According to the top American diplomat, the Biden administration is prepared to take on countries that are failing to address the climate crisis, including those that refuse to reduce their dependence on coal.

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Hours after Australia's prime minister, Scott Morrison appeared to emphasize the costs of acting on climate change, US Secretary of State Antony Blinken called for even more efforts to combat global warming over the next decade.

On Monday evening, Prime Minister Malcolm Turnbull told the Business Council of Australia that achieving net-zero emissions would not be possible by "taxing our businesses that provide livelihoods for millions of Australians off the earth."

"We won't hit net-zero in our inner cities' cafes, tea parties, and wine bars," Morrison said, adding that it will be accomplished by the "pioneering entrepreneurialism and creativity of Australia's industrial workhorses, fishermen, and scientists."

Morrison is one of 40 world leaders invited to Joe Biden's virtual climate summit later this week.

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Firm Action

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Blinken's speech is part of a push to get countries to agree to more aggressive climate change goals. The US state department will "weave" climate change into the framework of everything.

"Countries who continue to rely on coal for a large portion of their resources, invest in new coal plants, or encourage substantial deforestation will hear from the US and our allies," Blinken says.

The US, according to Blinken, will "seize any opportunity we get to discuss these concerns with our allies and partners, as well as through multilateral institutions."

About the fact that the speech made no overt mention of Australia, the Australian government has continued to support coal's future, and representatives of the Nationals have pushed for new coal-fired power plants.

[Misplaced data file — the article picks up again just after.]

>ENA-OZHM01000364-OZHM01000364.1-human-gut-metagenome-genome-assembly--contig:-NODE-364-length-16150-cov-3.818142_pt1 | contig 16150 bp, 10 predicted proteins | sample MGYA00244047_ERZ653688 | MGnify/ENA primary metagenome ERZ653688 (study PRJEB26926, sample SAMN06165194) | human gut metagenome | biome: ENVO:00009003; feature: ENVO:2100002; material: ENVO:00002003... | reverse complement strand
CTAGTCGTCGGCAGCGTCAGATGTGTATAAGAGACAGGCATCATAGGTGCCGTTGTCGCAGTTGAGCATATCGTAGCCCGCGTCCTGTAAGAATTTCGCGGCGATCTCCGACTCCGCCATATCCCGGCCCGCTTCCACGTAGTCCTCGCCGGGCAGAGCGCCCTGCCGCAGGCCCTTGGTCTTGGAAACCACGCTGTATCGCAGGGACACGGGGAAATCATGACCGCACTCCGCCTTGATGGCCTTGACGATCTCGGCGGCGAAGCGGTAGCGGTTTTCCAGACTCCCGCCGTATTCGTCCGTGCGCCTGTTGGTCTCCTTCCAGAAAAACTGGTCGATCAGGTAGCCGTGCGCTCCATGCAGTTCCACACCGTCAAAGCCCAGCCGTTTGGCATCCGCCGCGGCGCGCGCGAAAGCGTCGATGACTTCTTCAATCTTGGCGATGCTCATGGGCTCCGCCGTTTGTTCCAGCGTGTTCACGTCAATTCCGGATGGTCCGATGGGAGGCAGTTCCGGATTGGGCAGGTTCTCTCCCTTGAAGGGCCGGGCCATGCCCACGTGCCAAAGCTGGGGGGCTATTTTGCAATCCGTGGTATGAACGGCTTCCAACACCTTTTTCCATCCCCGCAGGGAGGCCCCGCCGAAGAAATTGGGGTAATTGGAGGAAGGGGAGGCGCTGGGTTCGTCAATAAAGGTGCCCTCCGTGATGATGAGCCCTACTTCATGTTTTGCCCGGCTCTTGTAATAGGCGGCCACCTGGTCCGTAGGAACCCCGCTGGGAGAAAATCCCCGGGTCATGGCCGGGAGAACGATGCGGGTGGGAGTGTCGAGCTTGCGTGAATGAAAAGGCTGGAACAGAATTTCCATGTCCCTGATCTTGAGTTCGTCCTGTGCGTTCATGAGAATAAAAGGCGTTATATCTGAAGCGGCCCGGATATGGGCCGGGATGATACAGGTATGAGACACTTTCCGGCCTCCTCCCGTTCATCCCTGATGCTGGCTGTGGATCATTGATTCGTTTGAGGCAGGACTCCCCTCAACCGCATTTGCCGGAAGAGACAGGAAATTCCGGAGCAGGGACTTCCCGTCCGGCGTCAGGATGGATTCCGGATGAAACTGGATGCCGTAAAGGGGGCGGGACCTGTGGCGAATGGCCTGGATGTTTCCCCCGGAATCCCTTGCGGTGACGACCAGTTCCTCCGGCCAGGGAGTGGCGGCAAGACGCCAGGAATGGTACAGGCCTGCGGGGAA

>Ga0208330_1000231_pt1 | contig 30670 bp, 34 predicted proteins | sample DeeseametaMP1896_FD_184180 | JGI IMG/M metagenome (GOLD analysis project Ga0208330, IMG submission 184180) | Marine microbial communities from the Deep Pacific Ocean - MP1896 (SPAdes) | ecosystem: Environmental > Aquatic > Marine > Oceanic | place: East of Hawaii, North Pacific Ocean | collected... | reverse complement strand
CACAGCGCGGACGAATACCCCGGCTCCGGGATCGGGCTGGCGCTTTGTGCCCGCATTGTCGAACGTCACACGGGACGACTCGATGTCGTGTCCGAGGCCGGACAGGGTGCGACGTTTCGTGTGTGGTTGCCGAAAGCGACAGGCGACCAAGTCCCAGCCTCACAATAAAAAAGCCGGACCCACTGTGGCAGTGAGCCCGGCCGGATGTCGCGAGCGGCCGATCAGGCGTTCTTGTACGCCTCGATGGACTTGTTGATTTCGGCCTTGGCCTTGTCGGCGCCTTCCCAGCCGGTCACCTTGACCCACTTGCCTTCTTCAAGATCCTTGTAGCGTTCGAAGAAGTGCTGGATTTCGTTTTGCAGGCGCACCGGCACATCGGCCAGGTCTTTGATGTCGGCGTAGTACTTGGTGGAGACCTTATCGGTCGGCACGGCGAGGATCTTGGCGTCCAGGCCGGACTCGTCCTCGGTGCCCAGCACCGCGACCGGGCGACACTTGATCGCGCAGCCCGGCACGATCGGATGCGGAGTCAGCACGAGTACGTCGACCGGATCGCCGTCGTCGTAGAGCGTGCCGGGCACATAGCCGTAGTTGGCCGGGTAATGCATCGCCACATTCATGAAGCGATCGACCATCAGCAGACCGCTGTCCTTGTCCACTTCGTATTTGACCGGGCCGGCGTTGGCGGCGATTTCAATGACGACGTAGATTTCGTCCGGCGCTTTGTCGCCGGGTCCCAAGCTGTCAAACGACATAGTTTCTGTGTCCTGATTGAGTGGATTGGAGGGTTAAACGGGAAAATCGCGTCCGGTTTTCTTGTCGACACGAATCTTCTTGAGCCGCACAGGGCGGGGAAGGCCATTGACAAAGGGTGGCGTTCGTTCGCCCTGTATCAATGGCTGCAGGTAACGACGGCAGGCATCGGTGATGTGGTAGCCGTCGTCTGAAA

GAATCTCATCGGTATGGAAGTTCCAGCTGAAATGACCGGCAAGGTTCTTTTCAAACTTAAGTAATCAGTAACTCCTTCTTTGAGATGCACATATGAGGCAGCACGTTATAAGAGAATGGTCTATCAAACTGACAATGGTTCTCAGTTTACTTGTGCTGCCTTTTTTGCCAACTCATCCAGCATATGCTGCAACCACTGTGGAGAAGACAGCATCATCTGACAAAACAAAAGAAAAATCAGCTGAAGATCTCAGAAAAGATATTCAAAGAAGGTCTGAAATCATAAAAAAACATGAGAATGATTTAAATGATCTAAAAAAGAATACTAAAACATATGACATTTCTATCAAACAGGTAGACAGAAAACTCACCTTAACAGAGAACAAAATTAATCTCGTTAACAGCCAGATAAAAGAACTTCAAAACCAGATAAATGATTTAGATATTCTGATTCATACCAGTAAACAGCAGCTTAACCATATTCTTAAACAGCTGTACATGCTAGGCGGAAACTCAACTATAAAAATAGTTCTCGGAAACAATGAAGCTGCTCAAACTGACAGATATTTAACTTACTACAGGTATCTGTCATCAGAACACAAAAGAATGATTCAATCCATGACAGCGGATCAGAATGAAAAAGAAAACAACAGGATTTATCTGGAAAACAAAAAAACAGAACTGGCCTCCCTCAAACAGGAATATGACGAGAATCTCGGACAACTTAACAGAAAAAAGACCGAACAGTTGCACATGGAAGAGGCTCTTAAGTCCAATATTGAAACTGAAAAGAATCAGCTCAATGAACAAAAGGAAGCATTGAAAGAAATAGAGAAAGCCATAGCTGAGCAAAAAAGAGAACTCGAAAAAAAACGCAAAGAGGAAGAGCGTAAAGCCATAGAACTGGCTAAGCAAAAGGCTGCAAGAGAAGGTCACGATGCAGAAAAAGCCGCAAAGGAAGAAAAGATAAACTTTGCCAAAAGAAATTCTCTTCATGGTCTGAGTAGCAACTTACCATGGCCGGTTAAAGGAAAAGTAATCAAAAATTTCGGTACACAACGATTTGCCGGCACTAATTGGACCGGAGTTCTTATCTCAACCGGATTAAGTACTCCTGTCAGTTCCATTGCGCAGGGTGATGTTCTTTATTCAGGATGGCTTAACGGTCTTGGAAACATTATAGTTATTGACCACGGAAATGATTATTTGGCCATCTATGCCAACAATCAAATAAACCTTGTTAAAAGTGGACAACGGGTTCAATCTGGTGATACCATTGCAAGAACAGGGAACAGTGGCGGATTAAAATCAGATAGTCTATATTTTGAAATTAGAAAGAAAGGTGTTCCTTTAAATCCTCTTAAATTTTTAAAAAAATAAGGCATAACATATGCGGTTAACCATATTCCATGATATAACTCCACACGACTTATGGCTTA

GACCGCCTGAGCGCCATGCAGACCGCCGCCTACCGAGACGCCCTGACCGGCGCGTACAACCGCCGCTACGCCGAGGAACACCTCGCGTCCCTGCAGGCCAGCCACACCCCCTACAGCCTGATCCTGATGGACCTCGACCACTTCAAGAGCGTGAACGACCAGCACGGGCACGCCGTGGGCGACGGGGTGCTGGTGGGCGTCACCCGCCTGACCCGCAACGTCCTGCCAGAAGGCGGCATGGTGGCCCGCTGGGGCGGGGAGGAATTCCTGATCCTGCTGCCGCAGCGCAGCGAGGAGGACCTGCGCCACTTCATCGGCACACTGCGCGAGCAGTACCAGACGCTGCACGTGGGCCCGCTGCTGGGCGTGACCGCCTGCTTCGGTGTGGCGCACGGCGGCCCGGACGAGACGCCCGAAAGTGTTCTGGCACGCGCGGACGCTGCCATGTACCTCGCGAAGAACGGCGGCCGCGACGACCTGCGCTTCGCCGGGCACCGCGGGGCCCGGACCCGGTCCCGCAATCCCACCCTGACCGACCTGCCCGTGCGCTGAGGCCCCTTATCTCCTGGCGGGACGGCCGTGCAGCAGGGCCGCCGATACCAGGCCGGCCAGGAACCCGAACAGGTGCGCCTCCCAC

A Collaborative Effort

"We need the whole world focused on taking steps now and during this decade to facilitate the achievement of net-zero global emissions by 2050," Blinken said, noting that the US is set to announce a new 2030 carbon reduction before Biden's summit.

Australia's Emission

To date, the Australian government has rejected calls to strengthen its goal of a 26 percent to 28 percent reduction in emissions by 2030 (compared to 2005 levels), arguing that the target "is a floor on Australia's ambition," implying that it aspires to do more.

On Monday evening, Morrison reiterated his government's goal of reaching net-zero emissions "as soon as possible, hopefully by 2050." He hasn't made a concrete commitment to that target.

Analysts believe Australia will not "go under the radar" as the Morrison government is likely to face intensified international scrutiny over the climate crisis.

Morrison said on Monday night that Australia was "doing its heavy lifting in our area of the world" and that the country was working to increase the feasibility of emerging technology.

"We are leading the way" on carbon emissions reduction, says Morrison. "Don't let anyone who wants to put Australia down on what we're doing on carbon say we're not up to the task," he added. "It is this pragmatic approach to commercializing emerging technology."

Potential Benefits

Labor leader Anthony Albanese said at a clean technology and employment event that Australia cannot afford "further drift and time-wasting" in the transition to green energy because there is "huge potential" to build hundreds of thousands of safe, well-paid jobs.

John Kerry, Biden's environment envoy, openly recognized previous "differences" between the US and Australia in addressing the climate crisis in February, thus pushing for a quicker transition away from coal-fired plants.

International Challenges

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Blinken said that the climate crisis is fueling national security challenges. But thinking about the problem solely through the danger lens is an error, she said. Despite the benefits of climate change, "not every American worker will win out in the long term."

Despite the US and China agreeing to work together to address the climate crisis last weekend, Blinken said the Biden administration would not use "other countries' gains on climate as a chip to justify poor behavior in other ways that are critical to our national security."

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